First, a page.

By Justina Auta
Sightsavers Nigeria, an International NGO, has called on government to scale-up sanitation economy to end Neglected Tropical Diseases (NTDs), in the country.
Ms Joy Tarbo, Communications Assistant, Sightsavers Nigeria, made the call in a statement on Friday, ahead of the 2022 World Toilet Day celebration.
Tagbo said that the step would also ensure national development.
According to her, the 2021 Water, Sanitation and Hygiene National Outcome Routine Mapping (WASH-NORM) III report showed that 48 million Nigerians representing 23 per cent still practised open defecation.
She said that the report further revealed that 31 per cent of people in rural areas were four times more likely to practice open defecation than those living in urban areas.
She added that poor households were 48 times more likely to practice open defecation than the rich households.
“We call on governments, organisations, private entities and communities to strengthen collaborations to ensure improved and increased inclusive access to WASH services through better economic commitments.
“While emphasising the relationship between the basic human right to water, sanitation and hygiene and the economy, there is a need to scale up the sanitation economy.
“There is also the need to create sanitation financial models for economic development and scaling up the Nigerian Sanitation Economy for National Development,” she said.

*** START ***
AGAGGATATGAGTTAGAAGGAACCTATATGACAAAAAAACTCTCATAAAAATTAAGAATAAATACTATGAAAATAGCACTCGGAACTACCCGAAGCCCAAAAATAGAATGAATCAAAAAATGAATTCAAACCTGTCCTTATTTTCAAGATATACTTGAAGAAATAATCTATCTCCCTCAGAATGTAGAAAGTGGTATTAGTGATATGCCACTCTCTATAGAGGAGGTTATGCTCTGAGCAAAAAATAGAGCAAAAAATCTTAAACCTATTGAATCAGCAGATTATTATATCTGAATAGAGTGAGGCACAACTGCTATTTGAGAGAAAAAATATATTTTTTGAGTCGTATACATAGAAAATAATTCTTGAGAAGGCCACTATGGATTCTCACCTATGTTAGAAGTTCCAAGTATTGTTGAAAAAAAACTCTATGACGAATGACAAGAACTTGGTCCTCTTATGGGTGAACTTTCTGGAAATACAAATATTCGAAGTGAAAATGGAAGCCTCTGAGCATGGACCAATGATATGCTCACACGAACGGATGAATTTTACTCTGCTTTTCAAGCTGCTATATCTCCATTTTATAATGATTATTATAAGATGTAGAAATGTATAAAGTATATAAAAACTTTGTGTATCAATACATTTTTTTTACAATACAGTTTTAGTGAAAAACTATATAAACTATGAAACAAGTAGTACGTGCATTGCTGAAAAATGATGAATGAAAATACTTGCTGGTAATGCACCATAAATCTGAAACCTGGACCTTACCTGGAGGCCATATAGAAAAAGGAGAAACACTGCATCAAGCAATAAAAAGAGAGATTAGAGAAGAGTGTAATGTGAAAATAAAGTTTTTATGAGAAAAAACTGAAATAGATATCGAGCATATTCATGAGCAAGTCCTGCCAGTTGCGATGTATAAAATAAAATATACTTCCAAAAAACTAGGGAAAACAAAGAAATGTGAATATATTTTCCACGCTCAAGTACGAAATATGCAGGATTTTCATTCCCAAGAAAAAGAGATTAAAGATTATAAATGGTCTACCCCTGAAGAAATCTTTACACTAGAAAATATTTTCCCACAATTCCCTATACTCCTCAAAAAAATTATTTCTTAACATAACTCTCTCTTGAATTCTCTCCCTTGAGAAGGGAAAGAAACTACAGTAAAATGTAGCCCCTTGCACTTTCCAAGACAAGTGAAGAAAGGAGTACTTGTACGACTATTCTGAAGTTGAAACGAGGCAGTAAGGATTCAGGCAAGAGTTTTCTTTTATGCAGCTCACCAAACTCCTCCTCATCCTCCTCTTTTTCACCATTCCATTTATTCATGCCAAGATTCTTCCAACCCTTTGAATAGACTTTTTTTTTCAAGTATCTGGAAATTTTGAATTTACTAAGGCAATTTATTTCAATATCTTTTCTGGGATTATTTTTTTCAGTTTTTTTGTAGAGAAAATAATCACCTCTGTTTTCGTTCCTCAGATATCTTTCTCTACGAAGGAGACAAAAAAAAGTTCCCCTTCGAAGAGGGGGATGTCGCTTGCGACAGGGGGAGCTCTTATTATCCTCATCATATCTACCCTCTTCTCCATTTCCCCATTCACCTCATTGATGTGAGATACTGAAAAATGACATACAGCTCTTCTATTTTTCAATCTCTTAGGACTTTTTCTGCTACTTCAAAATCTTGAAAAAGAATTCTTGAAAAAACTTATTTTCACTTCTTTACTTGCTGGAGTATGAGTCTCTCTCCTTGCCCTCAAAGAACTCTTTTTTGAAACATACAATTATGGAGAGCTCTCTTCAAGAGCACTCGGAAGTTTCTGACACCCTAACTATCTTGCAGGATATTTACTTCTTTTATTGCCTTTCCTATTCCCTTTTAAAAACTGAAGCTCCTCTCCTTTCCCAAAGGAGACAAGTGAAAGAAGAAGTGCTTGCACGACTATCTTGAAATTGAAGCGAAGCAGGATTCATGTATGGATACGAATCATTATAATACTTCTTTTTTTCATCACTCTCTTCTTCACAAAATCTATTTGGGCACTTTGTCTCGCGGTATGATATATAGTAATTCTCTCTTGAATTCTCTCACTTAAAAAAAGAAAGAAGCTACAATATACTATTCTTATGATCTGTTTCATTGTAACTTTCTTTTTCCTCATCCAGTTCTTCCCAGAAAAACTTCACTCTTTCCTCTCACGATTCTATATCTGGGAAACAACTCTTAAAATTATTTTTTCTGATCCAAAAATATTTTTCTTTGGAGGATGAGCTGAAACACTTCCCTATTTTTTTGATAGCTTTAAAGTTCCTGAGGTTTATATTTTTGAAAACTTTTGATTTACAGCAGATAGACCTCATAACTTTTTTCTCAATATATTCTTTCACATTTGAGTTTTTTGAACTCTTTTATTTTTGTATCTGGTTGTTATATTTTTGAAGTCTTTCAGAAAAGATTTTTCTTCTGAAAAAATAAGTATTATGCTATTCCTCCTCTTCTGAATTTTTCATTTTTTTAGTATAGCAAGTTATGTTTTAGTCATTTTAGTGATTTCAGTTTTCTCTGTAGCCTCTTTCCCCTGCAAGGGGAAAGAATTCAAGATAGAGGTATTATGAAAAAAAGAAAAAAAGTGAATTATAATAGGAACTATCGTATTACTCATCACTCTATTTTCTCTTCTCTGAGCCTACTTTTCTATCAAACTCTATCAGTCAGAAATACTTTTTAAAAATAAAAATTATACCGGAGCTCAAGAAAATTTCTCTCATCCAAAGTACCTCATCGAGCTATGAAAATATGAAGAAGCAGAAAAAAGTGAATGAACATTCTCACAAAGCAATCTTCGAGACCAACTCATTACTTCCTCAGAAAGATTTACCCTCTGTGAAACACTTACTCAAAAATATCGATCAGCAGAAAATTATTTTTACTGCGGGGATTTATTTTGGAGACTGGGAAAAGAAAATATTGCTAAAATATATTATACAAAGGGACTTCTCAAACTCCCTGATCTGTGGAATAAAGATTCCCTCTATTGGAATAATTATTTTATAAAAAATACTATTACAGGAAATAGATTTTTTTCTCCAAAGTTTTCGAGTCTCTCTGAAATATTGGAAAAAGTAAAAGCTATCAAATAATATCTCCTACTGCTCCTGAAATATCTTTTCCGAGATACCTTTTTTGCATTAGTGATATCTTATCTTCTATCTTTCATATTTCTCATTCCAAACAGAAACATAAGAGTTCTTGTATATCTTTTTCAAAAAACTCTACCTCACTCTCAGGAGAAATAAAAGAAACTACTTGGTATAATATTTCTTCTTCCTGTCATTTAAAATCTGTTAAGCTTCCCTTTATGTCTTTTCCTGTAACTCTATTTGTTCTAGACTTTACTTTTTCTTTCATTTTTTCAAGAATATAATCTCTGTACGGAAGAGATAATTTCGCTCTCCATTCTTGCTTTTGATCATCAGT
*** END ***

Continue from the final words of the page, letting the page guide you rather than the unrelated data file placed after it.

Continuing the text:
Country Coordinator, Trachoma at Sightsavers, Dr Teyil Wamyil-Mshelia, reiterated the need to engage communities with behaviour change interventions, across the states.
“We believe that strengthening the sanitation and hygiene economy is key to sustaining the gains made towards the elimination of NTDs.
“The 2022 World Toilet Day campaign ‘Making the invisible visible’, focuses on the impact of the sanitation crisis on groundwater.
“It is also exploring how inadequate sanitation systems spread human waste into rivers, lakes, and soil, polluting underground water resources,” she said.
Also, the organisation’s Country Director, Dr Sunday Isiyaku, said, “targeted increase in the sanitation and hygiene economy by governments, NGOs, private sector and other relevant actors will ensure the ever-increasing gap in access to sanitation and hygiene service.”
“This is close as we approach the global deadlines to achieve the SDG 6 by 2030,” he said. (NAN)